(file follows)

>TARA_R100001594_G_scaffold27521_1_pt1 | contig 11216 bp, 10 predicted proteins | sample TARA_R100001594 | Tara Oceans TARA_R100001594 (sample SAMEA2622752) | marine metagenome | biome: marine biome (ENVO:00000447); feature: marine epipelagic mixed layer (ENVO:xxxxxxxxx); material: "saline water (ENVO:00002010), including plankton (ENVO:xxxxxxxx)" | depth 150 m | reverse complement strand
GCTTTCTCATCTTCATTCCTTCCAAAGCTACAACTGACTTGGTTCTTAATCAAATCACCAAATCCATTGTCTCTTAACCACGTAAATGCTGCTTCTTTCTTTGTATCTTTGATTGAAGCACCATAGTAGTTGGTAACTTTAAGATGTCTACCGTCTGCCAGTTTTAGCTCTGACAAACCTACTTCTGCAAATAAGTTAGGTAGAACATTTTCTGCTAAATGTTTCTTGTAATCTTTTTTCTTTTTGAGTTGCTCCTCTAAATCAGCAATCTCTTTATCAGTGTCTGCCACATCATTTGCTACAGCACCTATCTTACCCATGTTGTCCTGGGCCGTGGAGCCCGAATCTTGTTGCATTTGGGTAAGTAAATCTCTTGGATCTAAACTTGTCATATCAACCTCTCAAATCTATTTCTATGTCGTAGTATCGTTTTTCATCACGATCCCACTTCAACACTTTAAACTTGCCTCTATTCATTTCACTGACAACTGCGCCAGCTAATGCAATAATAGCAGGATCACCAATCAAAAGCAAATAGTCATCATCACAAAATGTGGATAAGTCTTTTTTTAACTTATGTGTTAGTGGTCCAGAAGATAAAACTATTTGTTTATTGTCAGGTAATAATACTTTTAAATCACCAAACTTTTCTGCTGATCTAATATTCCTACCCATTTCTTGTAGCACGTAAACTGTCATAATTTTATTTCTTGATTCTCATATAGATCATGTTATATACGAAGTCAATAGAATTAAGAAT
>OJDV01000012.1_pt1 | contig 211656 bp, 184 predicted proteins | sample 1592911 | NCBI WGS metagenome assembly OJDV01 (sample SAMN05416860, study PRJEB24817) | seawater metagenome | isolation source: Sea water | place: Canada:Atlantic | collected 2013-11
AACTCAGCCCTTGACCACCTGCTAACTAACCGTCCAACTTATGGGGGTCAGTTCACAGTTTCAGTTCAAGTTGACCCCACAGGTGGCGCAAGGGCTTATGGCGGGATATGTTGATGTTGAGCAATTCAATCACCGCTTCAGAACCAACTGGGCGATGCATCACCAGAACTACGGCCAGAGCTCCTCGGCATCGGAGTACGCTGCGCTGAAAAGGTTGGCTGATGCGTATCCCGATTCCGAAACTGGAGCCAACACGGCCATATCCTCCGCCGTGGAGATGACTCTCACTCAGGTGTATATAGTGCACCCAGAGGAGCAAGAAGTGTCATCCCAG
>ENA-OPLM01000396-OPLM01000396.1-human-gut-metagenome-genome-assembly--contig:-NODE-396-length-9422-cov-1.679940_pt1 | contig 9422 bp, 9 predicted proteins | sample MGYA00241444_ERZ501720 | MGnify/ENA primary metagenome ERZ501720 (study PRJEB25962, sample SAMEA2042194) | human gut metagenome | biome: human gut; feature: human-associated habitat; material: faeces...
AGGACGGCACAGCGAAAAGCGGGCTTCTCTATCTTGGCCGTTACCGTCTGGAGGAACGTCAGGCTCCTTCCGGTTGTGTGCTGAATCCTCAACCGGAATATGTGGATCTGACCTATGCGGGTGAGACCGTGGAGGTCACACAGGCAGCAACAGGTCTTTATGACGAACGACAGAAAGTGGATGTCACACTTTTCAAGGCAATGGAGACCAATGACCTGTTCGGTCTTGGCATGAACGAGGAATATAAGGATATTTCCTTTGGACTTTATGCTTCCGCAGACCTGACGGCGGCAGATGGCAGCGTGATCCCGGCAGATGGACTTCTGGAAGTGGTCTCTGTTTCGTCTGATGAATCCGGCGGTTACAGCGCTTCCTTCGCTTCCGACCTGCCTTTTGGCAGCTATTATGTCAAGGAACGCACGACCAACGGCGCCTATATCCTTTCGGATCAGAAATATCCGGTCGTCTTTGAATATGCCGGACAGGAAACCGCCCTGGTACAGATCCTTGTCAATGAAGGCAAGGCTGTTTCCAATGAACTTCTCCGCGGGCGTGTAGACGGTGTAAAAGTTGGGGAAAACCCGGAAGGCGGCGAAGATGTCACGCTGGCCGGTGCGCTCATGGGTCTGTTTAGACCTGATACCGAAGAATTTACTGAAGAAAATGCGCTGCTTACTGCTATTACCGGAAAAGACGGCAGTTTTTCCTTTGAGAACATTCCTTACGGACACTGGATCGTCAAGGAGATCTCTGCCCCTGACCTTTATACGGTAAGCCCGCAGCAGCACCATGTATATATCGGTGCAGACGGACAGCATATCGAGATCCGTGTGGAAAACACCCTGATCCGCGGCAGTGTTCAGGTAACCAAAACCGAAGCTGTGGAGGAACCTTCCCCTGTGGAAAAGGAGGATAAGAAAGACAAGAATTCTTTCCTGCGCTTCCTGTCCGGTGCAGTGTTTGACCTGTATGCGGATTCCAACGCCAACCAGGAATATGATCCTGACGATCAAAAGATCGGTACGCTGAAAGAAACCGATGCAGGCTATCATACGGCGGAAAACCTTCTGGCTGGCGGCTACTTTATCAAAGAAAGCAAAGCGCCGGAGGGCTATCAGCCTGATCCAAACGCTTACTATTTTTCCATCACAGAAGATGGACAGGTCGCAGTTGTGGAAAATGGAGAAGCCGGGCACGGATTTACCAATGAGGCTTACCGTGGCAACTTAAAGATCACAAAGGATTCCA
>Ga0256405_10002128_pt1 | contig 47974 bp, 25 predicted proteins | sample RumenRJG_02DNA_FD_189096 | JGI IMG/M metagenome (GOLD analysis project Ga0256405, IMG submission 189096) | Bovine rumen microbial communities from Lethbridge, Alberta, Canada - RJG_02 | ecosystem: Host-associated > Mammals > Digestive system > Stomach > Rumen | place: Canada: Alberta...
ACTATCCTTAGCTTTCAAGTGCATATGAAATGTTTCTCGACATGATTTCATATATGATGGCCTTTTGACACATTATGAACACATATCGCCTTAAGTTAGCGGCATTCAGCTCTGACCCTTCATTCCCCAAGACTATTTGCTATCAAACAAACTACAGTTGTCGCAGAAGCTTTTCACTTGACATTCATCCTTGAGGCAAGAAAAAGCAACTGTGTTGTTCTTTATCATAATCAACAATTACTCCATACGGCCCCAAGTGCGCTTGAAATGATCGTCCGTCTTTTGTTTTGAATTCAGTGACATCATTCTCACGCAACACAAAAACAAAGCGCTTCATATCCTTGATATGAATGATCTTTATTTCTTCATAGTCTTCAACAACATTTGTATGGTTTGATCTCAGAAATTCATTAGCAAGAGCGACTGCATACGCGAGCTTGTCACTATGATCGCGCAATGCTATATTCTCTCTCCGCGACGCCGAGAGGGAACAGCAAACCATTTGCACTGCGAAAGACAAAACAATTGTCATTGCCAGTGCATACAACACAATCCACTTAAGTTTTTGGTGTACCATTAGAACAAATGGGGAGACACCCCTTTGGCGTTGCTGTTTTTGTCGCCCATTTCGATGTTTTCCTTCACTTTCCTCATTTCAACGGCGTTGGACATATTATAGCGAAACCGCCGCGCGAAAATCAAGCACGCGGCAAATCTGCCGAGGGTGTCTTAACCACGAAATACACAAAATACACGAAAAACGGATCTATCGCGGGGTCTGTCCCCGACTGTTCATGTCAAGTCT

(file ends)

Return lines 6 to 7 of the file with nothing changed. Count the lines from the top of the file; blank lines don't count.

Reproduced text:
AGGACGGCACAGCGAAAAGCGGGCTTCTCTATCTTGGCCGTTACCGTCTGGAGGAACGTCAGGCTCCTTCCGGTTGTGTGCTGAATCCTCAACCGGAATATGTGGATCTGACCTATGCGGGTGAGACCGTGGAGGTCACACAGGCAGCAACAGGTCTTTATGACGAACGACAGAAAGTGGATGTCACACTTTTCAAGGCAATGGAGACCAATGACCTGTTCGGTCTTGGCATGAACGAGGAATATAAGGATATTTCCTTTGGACTTTATGCTTCCGCAGACCTGACGGCGGCAGATGGCAGCGTGATCCCGGCAGATGGACTTCTGGAAGTGGTCTCTGTTTCGTCTGATGAATCCGGCGGTTACAGCGCTTCCTTCGCTTCCGACCTGCCTTTTGGCAGCTATTATGTCAAGGAACGCACGACCAACGGCGCCTATATCCTTTCGGATCAGAAATATCCGGTCGTCTTTGAATATGCCGGACAGGAAACCGCCCTGGTACAGATCCTTGTCAATGAAGGCAAGGCTGTTTCCAATGAACTTCTCCGCGGGCGTGTAGACGGTGTAAAAGTTGGGGAAAACCCGGAAGGCGGCGAAGATGTCACGCTGGCCGGTGCGCTCATGGGTCTGTTTAGACCTGATACCGAAGAATTTACTGAAGAAAATGCGCTGCTTACTGCTATTACCGGAAAAGACGGCAGTTTTTCCTTTGAGAACATTCCTTACGGACACTGGATCGTCAAGGAGATCTCTGCCCCTGACCTTTATACGGTAAGCCCGCAGCAGCACCATGTATATATCGGTGCAGACGGACAGCATATCGAGATCCGTGTGGAAAACACCCTGATCCGCGGCAGTGTTCAGGTAACCAAAACCGAAGCTGTGGAGGAACCTTCCCCTGTGGAAAAGGAGGATAAGAAAGACAAGAATTCTTTCCTGCGCTTCCTGTCCGGTGCAGTGTTTGACCTGTATGCGGATTCCAACGCCAACCAGGAATATGATCCTGACGATCAAAAGATCGGTACGCTGAAAGAAACCGATGCAGGCTATCATACGGCGGAAAACCTTCTGGCTGGCGGCTACTTTATCAAAGAAAGCAAAGCGCCGGAGGGCTATCAGCCTGATCCAAACGCTTACTATTTTTCCATCACAGAAGATGGACAGGTCGCAGTTGTGGAAAATGGAGAAGCCGGGCACGGATTTACCAATGAGGCTTACCGTGGCAACTTAAAGATCACAAAGGATTCCA
>Ga0256405_10002128_pt1 | contig 47974 bp, 25 predicted proteins | sample RumenRJG_02DNA_FD_189096 | JGI IMG/M metagenome (GOLD analysis project Ga0256405, IMG submission 189096) | Bovine rumen microbial communities from Lethbridge, Alberta, Canada - RJG_02 | ecosystem: Host-associated > Mammals > Digestive system > Stomach > Rumen | place: Canada: Alberta...